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Old 18th January 2012, 06:49 PM   #1
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Default 6SL7 / 6SN7 Phono

I have built a phono amp and it doesm not sound as I suspected and as promised the high frequencies sound compressed and there is no air around the instruments. Are there comments or remarks about the scematic that I use?
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Old 18th January 2012, 07:03 PM   #2
SY is offline SY  United States
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Are the RIAA values correct? How did you compute them? I calculated the last pole quickly and got 90us instead of 75, as an example.
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Old 18th January 2012, 07:23 PM   #3
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I have zero experience with designing or calculating the riaa part of the amp
so if someone can help me out with that part i would be very grateful
The phono amp is not my design , i found it on the internet

Last edited by brommermartin; 18th January 2012 at 07:27 PM.
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Old 18th January 2012, 07:38 PM   #4
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Rather than try to fix a fundamentally flawed design, I'd find a good one to start with. What sort of cartridge are you using?

It should be said that designing and building a good RIAA stage is the toughest problem in audio electronics.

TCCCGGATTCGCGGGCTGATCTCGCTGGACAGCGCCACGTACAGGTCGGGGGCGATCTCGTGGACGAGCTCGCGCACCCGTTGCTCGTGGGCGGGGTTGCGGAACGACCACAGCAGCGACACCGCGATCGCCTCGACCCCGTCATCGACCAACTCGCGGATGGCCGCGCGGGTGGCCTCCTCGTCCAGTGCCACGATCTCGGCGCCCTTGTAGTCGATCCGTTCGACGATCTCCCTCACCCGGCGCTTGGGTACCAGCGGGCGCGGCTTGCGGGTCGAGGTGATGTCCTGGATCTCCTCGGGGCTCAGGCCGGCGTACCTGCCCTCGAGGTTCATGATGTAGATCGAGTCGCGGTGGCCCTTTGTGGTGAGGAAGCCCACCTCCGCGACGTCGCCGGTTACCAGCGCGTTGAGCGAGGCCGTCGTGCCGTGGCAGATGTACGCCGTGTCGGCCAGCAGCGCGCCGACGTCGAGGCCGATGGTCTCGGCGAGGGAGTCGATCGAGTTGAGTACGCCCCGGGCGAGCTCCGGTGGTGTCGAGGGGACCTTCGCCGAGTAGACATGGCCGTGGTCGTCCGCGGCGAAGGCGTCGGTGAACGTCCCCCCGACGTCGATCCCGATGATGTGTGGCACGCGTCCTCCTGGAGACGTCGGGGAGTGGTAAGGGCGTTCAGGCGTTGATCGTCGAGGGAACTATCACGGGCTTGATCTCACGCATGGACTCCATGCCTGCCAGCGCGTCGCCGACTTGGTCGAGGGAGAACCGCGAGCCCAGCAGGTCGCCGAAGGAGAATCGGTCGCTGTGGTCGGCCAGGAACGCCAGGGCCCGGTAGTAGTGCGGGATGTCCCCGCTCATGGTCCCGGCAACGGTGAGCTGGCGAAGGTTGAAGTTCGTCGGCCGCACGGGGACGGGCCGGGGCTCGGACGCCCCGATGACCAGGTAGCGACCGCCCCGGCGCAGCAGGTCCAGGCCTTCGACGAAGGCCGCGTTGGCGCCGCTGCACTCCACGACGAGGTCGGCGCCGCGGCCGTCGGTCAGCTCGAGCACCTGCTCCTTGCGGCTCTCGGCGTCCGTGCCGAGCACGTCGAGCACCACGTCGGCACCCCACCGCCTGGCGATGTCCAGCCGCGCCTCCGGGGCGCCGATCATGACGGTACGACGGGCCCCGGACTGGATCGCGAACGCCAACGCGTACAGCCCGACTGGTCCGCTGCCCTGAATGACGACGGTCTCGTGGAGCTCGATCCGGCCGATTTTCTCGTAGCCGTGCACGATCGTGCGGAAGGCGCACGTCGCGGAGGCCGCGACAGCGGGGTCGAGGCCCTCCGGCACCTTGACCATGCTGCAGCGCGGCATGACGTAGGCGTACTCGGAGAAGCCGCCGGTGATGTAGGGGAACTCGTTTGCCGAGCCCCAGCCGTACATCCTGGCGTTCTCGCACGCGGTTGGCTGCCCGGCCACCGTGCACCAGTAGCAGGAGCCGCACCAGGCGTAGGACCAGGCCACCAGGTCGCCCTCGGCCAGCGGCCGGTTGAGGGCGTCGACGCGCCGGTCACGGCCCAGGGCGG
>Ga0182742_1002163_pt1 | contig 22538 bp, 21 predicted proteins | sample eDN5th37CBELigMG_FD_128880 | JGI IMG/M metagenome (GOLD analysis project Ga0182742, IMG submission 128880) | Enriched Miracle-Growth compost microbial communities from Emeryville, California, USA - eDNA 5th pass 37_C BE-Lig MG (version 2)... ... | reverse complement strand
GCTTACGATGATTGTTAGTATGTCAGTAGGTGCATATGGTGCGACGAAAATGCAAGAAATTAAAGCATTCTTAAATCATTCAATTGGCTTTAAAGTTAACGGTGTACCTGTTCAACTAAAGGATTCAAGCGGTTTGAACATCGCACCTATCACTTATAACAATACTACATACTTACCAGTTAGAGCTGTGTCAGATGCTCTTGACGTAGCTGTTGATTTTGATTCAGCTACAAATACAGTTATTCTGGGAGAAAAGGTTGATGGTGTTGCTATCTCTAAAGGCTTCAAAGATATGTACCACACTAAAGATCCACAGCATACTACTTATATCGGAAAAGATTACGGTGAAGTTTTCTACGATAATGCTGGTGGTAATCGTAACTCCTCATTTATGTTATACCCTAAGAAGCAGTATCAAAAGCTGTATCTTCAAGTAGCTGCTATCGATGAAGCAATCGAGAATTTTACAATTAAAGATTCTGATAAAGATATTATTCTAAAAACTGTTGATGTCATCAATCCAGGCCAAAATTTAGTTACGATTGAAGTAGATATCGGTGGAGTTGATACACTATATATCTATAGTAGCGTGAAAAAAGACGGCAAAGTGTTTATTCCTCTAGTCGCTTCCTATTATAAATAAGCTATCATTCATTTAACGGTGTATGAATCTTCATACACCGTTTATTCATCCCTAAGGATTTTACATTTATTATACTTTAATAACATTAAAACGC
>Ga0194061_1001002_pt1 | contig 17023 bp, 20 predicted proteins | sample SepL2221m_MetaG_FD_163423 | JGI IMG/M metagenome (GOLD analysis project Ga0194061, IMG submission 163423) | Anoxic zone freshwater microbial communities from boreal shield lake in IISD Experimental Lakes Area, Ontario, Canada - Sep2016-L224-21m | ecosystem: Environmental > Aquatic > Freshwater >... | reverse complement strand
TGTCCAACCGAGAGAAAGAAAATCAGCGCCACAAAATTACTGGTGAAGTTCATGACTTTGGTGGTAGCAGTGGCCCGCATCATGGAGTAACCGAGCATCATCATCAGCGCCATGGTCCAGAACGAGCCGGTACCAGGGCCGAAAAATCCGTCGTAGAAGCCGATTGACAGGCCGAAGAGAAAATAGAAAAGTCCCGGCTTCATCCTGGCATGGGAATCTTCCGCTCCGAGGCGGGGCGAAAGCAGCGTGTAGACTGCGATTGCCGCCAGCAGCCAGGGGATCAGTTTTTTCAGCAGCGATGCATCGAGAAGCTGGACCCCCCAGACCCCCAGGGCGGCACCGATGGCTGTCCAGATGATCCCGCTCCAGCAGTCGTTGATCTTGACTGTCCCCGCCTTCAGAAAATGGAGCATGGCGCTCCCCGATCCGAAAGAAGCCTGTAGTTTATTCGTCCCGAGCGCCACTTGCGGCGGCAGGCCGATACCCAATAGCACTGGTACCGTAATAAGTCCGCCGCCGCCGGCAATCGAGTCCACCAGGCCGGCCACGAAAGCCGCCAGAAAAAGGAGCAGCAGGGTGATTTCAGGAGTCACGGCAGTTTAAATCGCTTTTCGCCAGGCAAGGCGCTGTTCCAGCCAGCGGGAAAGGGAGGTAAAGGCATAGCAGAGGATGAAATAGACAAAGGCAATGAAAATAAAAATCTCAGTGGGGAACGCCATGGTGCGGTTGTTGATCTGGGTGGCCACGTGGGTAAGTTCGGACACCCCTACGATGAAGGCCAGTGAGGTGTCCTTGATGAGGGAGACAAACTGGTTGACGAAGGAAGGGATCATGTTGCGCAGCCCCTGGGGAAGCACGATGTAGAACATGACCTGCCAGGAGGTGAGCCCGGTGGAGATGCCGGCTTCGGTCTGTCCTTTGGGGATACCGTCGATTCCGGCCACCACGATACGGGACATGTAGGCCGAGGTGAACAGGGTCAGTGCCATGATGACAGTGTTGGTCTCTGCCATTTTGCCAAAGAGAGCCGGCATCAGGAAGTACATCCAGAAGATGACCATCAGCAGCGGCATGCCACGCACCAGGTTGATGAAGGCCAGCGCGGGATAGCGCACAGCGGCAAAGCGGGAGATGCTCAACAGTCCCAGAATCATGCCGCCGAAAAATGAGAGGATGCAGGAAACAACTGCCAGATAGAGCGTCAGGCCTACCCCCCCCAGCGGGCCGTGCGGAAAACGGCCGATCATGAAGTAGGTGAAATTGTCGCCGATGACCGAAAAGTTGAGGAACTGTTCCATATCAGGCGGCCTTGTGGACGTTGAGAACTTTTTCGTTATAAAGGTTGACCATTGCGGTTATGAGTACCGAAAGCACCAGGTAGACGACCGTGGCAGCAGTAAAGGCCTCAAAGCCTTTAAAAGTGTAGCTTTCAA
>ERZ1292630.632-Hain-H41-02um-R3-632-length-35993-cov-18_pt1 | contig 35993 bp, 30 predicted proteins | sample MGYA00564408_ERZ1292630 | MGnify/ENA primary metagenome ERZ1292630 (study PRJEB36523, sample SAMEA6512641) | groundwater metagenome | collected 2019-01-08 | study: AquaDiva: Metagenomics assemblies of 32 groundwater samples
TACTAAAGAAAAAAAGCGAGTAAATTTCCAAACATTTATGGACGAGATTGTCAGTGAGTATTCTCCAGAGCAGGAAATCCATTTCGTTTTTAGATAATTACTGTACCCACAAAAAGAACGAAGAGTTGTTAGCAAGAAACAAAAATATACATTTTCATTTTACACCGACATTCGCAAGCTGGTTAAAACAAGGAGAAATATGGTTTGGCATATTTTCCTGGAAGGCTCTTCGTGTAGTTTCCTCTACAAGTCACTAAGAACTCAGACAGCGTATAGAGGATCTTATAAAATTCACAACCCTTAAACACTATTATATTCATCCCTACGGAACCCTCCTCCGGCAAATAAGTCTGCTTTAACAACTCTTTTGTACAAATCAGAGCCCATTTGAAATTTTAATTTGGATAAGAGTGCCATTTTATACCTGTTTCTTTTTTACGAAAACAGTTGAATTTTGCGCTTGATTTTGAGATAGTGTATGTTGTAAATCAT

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Old 18th January 2012, 08:02 PM   #5
Jebem is offline Jebem  Portugal
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Also, one possible reason is the last stage using that cathode follower... it can sound as you described when it is overloaded by an low input impedance from the next audio equipment.
What audio amp or preamp are you using?
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Old 18th January 2012, 08:22 PM   #6
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The cartridge i use is the Ortofon blue,
Specifications

•Output voltage at 1000 Hz, 5cm/sec: 5.5 mV
•Channel balance at 1 kHz: 1.5 dB
•Channel separation at 1 kHz: 25 dB
•Channel separation at 15 kHz: 15 dB
•Frequency range at - 3dB: 20-25.000 Hz
•Frequency response: 20-20.000 Hz + 2 / - 1 dB
•Tracking ability at 315Hz at recommended tracking force: 80 µm
•Compliance, dynamic, lateral: 20 µm/mN
•Stylus type: Nude Elliptical
•Stylus tip radius: r/R 8/18 µm
•Tracking force range: 1,6-2,0g (16-20 mN)
•Tracking force, recommended: 1,8 g (18 mN)
•Tracking angle: 20°
•Internal impedance, DC resistance: 1,3 kOhm
•Internal inductance: 700 mH
•Recommended load resistance: 47 kOhm
•Recommended load capacitance: 150-300 pF
•Cartridge weight: 7.2 g

The next audio part is my EF6 triode mode parafeed preamp with a input impedance of 47 kohm
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Old 18th January 2012, 08:35 PM   #7
SY is offline SY  United States
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OK, that narrows things down. You'll want an MM stage with low input capacitance. That means a cascode or (at the least) a first stage with a lower mu triode than 6SL7 or 12AX7. And you'll want something for which there are circuit boards. Allen Wright's preamps are a good choice- the FVP would do well for you. Ditto John Broskie's Aikido phono. There's probably more.